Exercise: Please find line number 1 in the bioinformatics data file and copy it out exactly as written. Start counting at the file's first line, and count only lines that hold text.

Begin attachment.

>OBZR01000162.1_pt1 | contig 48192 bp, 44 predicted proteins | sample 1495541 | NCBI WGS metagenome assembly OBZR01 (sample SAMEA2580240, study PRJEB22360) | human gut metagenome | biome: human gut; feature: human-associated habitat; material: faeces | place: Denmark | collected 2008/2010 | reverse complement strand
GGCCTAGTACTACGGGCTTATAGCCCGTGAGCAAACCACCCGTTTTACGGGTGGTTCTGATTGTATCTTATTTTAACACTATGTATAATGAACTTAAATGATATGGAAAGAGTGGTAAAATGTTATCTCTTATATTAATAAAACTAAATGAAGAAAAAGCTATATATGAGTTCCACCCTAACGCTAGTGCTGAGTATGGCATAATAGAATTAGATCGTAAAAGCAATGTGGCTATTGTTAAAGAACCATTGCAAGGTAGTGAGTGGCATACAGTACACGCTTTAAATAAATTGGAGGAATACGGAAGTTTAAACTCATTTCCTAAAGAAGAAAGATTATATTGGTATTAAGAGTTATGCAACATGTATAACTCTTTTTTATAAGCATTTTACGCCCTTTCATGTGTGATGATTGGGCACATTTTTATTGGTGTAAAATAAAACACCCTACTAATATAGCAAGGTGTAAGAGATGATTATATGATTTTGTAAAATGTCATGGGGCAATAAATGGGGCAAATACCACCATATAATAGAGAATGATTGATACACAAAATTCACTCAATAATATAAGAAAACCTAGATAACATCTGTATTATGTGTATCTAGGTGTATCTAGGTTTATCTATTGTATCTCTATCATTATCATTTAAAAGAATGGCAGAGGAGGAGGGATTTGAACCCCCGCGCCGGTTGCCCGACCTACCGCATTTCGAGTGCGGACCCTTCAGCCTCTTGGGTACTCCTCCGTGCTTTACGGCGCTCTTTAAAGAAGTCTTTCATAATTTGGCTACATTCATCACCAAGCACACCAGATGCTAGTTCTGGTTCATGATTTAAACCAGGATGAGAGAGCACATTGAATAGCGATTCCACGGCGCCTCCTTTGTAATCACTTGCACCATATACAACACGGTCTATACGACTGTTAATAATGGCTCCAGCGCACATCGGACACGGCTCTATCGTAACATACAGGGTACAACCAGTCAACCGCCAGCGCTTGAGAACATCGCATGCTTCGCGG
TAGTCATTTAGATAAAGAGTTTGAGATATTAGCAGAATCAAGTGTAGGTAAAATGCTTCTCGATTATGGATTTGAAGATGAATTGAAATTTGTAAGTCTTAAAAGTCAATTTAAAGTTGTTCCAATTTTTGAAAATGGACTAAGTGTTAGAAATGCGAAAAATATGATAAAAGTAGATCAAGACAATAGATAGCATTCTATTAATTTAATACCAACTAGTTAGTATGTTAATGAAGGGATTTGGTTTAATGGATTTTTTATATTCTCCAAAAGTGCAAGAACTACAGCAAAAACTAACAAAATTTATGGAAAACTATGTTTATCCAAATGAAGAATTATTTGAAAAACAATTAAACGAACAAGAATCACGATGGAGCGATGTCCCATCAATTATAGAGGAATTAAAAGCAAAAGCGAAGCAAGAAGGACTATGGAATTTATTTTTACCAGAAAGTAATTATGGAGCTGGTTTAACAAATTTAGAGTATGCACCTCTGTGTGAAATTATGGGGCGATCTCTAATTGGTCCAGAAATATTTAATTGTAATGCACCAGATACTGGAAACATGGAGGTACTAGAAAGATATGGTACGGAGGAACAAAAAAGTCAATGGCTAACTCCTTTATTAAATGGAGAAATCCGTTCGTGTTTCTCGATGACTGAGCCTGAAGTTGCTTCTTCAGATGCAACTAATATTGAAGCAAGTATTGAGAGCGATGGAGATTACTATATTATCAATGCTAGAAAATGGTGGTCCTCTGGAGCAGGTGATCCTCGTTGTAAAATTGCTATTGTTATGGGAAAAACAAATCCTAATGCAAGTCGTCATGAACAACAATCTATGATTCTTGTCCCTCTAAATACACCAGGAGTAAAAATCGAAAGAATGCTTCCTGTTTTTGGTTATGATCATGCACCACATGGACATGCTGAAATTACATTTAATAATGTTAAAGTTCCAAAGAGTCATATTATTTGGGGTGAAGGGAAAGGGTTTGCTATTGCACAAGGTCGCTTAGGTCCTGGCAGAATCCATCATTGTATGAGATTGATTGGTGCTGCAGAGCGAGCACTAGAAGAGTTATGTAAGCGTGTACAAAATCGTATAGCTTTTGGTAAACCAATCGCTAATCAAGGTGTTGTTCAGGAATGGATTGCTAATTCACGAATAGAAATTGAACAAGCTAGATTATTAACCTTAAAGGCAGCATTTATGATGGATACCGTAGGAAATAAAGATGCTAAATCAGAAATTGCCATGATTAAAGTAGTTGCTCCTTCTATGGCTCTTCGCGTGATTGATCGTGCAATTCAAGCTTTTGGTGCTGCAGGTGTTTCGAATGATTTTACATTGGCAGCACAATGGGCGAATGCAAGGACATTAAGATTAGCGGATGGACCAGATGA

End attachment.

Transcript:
>OBZR01000162.1_pt1 | contig 48192 bp, 44 predicted proteins | sample 1495541 | NCBI WGS metagenome assembly OBZR01 (sample SAMEA2580240, study PRJEB22360) | human gut metagenome | biome: human gut; feature: human-associated habitat; material: faeces | place: Denmark | collected 2008/2010 | reverse complement strand